Very true GB, especially when the ward’s seminary teacher is in the class, ready to pounce on any comment or idea that seems even slightly askew of the accepted CES position.
Thanks, Howard, I apreciate you’re sharing that. When I get time, I’ll alert the media of your insight. (Sorry, sarcasm is the devil’s tool. Someone famous said that, or maybe it was me. Whatever)
I don’t think the LDS church’s situation is much different than any other group that has a set of core beliefs that are seen as pretty much set in stone. Unity in action and thought are valued for a lot of reasons, belief that we have the Truth, a sense of us against them, trying to protect each other and our families from the outside, and just a plain sense of loyalty. Most feel a real responsibilty to those that sacrificed and would not want to dishonor their memory or service. It’s a tricky business and as I said above, Richard Poll’s essay was a real eye opener to me. Trying to make the tent bigger without diluting the important stuff is something I hope can be done.
Absolutely, GB. That’s a wonderful way to phrase it.
No worries GBS, sleep well.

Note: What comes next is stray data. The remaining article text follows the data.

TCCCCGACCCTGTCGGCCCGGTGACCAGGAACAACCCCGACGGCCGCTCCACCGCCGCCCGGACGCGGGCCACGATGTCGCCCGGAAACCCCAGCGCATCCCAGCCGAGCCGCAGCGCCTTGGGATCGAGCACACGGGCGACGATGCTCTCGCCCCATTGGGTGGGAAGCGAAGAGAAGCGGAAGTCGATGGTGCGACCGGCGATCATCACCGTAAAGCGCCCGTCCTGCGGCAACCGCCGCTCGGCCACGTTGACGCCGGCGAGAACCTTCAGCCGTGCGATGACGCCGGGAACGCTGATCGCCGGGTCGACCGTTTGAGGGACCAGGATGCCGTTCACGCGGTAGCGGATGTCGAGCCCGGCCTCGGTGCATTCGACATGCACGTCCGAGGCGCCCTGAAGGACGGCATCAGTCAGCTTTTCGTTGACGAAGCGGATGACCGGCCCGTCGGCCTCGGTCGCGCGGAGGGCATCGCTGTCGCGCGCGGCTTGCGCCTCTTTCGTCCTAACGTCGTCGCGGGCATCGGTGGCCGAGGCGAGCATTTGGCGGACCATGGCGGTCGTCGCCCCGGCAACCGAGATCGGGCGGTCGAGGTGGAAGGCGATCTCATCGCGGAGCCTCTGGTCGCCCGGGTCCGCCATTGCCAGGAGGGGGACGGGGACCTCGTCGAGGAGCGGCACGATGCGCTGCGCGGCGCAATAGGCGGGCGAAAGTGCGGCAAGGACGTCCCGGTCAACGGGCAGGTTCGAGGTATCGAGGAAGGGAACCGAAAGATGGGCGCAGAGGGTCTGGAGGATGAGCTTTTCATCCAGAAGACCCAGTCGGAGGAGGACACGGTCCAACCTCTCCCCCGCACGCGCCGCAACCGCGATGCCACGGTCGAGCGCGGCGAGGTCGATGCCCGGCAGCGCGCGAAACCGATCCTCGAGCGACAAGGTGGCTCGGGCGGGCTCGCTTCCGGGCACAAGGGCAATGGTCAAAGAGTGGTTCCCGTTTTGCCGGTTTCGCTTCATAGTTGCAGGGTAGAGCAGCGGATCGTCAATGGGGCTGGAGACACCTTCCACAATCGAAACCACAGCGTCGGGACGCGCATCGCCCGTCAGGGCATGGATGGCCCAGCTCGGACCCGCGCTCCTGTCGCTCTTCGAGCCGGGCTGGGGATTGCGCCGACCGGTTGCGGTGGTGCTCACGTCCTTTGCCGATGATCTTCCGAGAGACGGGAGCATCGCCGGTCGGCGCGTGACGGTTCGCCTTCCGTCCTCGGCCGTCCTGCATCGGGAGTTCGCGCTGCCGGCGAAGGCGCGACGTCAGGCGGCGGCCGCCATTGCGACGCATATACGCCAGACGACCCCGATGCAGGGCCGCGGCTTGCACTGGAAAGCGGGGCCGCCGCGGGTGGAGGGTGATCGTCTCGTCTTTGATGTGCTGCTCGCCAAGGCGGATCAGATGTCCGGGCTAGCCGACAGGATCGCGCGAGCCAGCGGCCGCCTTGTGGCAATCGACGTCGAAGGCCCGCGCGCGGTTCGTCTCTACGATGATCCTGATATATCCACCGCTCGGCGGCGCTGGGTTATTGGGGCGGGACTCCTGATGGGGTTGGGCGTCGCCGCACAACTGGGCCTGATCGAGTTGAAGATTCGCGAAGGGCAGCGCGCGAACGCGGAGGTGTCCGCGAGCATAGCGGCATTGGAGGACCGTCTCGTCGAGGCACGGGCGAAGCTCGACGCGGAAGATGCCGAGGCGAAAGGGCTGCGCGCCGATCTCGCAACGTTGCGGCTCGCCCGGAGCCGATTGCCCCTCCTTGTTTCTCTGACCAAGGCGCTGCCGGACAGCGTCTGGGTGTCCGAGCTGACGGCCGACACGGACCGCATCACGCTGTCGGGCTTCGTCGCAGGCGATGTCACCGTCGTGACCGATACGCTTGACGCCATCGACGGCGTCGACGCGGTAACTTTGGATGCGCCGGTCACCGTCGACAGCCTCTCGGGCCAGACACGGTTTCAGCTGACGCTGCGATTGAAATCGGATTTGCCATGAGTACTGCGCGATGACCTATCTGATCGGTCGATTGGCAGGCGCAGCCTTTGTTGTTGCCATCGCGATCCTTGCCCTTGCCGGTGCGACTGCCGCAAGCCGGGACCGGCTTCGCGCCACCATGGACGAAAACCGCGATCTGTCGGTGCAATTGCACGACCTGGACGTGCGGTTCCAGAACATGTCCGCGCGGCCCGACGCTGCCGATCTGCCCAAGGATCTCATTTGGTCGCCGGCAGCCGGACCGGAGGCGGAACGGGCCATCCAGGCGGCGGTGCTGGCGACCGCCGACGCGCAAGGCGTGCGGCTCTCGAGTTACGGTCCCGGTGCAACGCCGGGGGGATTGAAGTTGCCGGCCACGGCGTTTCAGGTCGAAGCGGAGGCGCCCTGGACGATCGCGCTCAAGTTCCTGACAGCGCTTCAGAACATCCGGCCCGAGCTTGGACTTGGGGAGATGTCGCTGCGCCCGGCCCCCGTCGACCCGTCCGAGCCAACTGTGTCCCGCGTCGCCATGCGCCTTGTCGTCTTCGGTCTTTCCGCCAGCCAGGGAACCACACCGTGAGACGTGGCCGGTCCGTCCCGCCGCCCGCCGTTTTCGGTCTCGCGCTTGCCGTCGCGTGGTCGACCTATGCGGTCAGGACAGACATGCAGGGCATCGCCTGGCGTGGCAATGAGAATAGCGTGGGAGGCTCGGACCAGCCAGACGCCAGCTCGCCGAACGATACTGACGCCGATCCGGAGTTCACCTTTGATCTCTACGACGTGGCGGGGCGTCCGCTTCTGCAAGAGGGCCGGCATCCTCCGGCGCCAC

Always do, Howard, always do.
I’ve come to realise that integrity and authenticity are key tests in life,and I do try to live that out in my relationships in the ward,as far as possible without hurting myself or others.This is a wonderful post,and I value the point that inauthenticity damages our missionary efforts.I try to let investigators know that for me conversion is an ongoing process,that we do not consider ourselves as the finished article,and that the gospel continues to challenge and confront us,whilst comforting our souls..I’m hoping that is useful to the Lord,as the one size fits all take on membership frequently threatens to overwhelm my fragile testimony.I try to recruit companions on the journey,particularly home and visiting teachers.I think we need to work on making our connections authentic-that’s how we grow.I’ve had some really transcendent experiences with this recently.That may be in part due to my illness.I guess the ward is cutting me some slack.Have to watch my narcissism at the same time.Tiring.
Great post, Hawkgrrrl! I wish this could be a RS lesson in my ward. This month when I did my VTing, each woman we saw and my companion talked about how inadequate they felt–how everyone in ward was “doing better” than they were in terms of spirituality.
And, Ray, as one of three piano players in my ward, I have to disagree. Everyone should play learn to play the piano 🙂
Benjamin Franklin is reputed to have said (something like): “Act the way you want to be, and you’ll become the way you act.”
In AA (Alocholics Anonymous) they say: “Fake it until you make it.”
So masks are not always necessarily deceptive. When a certain role needs to be accomplished, and the person does not naturally fit that role, are they allowed to fake it?